Assistive and Adaptive Technology: A Necessity in the Classroom

Each year we discuss similarities and differences in our kindergarten classroom. We talk about the differences between groups of objects, books, and even animals. We also discuss similarities and differences in people. We are all individuals. Part of our responsibility as educators is to ensure that students succeed in the classroom. Thus, we need to understand and embrace the differences in each student. This means we must support the use of assistive and adaptive technology.

Elizabeth Koxleski, director of the National Institute for Urban School Improvement told Education World,

Inclusion is not just about including children with disabilities. It’s about embracing the idea that diversity is the reality and, therefore, each child is a unique learner. In order for each child to maximally benefit from education, we need to organize our schools, curriculum, and teaching with this reality in mind.

The reality is, all students have varying needs, abilities, strengths, and weaknesses. Part of our responsibility as educators is to help each student discover these areas and offer them the tools that will help them succeed.

One of the reasons we feel the need to provide students with access to technology, regardless of needs or abilities, is that we know it helps everyone reach their potential. Project K-Nect was launched in North Carolina in 2007. Students utilized smart phones and collaborative learning. The results are in support of a technology rich environment to help students in need:

The majority of participating students scored 20 percent higher on standardized tests than their peers in the same school and 30 to 40 percent higher than students in the district and state after a single year.

The students in this study were considered at-risk. Technology created a learning environment that was challenging, rewarding, and beneficial. Students’ scores proved what can happen when students are given technology to reach their full potential.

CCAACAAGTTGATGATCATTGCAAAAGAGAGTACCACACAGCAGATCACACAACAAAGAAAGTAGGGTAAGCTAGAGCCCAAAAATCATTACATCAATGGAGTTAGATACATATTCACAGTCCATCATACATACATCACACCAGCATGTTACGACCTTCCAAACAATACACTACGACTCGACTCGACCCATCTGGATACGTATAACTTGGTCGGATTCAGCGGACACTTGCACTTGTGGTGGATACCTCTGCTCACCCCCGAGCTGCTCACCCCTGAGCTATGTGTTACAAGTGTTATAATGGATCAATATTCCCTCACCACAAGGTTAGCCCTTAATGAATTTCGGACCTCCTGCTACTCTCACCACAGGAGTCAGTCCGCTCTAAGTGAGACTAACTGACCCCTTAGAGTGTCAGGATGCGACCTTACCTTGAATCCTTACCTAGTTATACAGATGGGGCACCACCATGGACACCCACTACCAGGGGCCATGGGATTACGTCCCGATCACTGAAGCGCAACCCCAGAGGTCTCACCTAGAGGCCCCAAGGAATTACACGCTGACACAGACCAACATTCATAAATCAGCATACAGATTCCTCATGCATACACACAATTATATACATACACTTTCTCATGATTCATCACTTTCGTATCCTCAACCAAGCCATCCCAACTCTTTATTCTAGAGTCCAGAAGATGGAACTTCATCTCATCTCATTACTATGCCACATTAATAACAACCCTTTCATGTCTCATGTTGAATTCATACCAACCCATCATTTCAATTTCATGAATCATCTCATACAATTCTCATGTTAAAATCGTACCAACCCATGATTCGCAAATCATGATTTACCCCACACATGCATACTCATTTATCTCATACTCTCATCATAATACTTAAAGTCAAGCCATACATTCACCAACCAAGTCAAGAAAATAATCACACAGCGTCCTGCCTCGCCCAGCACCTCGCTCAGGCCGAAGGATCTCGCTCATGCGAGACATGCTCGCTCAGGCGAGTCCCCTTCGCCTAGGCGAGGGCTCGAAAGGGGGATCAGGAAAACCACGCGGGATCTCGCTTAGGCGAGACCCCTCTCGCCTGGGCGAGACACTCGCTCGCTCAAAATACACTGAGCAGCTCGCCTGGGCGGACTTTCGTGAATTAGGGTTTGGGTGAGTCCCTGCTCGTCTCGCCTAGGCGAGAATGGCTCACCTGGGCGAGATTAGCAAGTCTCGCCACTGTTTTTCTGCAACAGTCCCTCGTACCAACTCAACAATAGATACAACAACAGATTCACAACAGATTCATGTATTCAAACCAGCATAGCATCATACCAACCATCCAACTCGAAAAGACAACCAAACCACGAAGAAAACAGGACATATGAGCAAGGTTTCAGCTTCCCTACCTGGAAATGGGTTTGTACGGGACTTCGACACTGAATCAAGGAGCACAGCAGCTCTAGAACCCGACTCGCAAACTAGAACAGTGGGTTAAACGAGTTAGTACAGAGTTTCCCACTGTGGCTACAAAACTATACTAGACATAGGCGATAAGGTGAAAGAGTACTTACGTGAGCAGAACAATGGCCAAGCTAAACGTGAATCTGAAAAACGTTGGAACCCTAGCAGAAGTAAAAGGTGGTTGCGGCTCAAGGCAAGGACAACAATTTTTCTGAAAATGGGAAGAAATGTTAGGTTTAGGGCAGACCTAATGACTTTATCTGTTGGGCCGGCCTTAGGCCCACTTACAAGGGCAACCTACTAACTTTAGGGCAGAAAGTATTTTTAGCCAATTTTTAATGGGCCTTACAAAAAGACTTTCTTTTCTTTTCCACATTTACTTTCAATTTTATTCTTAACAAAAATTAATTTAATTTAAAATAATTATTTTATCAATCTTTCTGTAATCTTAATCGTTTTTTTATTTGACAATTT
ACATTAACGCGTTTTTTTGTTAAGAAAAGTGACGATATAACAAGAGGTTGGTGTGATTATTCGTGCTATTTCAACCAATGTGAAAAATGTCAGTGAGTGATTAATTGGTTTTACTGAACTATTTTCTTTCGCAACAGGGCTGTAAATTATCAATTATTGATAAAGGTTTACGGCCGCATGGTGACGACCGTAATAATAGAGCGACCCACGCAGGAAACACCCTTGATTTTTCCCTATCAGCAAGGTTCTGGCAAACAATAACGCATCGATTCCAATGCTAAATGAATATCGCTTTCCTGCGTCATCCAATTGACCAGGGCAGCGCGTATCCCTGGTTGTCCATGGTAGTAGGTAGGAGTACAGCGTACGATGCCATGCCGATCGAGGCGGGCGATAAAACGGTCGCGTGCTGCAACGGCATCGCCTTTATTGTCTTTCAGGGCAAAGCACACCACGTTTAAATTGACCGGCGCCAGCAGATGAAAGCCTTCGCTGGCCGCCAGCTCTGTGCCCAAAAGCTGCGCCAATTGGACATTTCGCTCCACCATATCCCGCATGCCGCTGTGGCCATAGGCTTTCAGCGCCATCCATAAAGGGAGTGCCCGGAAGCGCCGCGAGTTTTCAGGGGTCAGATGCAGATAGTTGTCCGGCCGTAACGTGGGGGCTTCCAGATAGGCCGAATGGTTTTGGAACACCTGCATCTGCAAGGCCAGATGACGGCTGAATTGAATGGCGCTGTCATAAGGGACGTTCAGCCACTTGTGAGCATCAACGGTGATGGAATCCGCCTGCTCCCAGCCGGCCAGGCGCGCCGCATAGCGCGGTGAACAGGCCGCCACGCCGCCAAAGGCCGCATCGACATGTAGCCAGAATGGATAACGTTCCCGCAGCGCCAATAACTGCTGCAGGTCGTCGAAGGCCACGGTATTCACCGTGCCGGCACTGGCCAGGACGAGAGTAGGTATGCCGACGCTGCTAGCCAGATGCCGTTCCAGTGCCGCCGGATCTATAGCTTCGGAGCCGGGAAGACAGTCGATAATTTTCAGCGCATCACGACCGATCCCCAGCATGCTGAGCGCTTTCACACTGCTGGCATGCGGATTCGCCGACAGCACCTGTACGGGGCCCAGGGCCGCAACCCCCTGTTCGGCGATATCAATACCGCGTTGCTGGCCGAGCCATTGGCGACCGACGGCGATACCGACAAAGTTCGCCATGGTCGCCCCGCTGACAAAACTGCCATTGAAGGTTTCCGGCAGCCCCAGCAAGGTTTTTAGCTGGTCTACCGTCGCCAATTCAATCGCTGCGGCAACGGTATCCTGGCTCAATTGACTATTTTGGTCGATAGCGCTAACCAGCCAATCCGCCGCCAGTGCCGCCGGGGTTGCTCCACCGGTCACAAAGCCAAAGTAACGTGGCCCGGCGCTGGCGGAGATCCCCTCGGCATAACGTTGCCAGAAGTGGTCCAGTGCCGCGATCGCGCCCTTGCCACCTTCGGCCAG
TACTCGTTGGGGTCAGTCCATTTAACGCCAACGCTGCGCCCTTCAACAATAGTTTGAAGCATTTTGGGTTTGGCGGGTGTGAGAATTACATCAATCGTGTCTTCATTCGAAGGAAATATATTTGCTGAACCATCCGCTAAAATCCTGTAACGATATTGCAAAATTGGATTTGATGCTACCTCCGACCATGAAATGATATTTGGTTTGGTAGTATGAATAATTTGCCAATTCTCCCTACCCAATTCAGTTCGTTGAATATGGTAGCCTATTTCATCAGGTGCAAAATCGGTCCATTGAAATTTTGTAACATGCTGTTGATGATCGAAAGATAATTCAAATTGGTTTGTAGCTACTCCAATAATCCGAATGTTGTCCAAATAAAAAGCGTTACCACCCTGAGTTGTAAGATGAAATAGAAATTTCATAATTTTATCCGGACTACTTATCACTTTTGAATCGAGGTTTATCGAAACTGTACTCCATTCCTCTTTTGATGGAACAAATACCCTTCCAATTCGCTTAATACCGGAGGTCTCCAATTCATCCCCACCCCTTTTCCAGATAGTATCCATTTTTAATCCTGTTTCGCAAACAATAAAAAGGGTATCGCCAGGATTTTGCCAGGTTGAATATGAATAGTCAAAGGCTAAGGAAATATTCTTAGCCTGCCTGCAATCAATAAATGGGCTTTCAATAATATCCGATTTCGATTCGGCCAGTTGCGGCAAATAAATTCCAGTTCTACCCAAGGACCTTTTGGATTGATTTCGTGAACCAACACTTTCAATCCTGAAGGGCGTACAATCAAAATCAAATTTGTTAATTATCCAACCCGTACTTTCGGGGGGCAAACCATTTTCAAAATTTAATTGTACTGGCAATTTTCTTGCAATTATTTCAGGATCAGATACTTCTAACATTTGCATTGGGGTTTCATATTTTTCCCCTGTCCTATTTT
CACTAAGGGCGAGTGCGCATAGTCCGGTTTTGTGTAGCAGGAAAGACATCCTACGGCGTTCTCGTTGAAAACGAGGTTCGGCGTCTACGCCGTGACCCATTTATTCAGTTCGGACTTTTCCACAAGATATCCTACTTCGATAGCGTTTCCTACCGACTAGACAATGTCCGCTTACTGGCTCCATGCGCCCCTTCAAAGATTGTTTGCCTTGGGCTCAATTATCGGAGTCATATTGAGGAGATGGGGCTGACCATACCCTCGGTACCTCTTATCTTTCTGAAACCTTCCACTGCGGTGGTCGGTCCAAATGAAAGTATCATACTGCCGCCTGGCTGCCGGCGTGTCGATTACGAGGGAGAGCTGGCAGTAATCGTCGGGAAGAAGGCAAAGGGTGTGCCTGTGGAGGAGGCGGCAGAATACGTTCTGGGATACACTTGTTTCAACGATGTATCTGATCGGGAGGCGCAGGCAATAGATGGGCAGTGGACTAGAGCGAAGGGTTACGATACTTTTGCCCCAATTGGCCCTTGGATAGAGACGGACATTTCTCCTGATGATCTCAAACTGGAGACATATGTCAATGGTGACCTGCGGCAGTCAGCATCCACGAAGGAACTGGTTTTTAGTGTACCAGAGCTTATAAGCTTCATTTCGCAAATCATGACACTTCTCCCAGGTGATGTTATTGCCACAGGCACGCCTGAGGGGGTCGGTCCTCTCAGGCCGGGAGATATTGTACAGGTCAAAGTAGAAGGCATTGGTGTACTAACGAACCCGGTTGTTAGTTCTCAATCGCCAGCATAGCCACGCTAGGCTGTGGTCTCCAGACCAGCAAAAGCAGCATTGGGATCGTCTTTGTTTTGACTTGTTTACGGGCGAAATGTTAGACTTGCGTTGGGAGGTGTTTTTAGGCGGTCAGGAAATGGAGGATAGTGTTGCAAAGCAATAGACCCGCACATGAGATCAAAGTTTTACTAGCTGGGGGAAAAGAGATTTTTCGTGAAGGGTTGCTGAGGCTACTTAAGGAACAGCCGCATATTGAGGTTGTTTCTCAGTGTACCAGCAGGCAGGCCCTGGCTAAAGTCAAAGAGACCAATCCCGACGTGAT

Students with cognitive or physical difficulties can also benefit from technology in the classroom. The US Department of Education reported that 13.2% (approximately 6,582,404) of students participated in an Individualized Education Program (IEP) and were designated as special education students under the Individuals with Disabilities Education Act in 2009-2010. This is a large portion of our population. To ignore a group of individuals who need assistance because of lack of funds or support is irresponsible, wrong, and illegal.

Public schools are required to service all students. The Individuals with Disabilities Education Act (IDEA), “is a law ensuring services to children with disabilities throughout the nation. IDEA governs how states and public agencies provide early intervention, special education and related services to more than 6.5 million eligible infants, toddlers, children and youth with disabilities”. If for no other reason (although I consider it one of the least important reasons) our classrooms must support all students with the assistive and adaptive technology they require because it is required by law.

It is our responsibility to ensure that all learners receive a challenging and rewarding education. Providing such an education for each student is the goal of a true educator. Technology provides the means and the benefits needed to meet this goal. For specific ideas on how to do this, please view this presentation: “Adaptive and Assistive Technology in the Kindergarten Classroom“.

Resources

  • IDEA – Building The Legacy of IDEA 2004. (n.d.). Retrieved April 28, 2012, from http://idea.ed.gov/
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2 responses to “Assistive and Adaptive Technology: A Necessity in the Classroom

  1. Randi,

    I really appreciate the quote that you included in your blog post by Koxleski. Each child is certainly unique and I am so sensitive to remember that each day as I enter my classroom. I think it is important to recall this when we are educating ourselves and when we teach. So many times we forget and lump students together as “a smart class” or “a class that needs lots of help” that we get lost and do not take each child individually as they were created. Great reminder!

    Tanya

  2. Excellent work using up-to-date and reputable references. I love Project K-nect and was thrilled to see its mention in your post – nice work!

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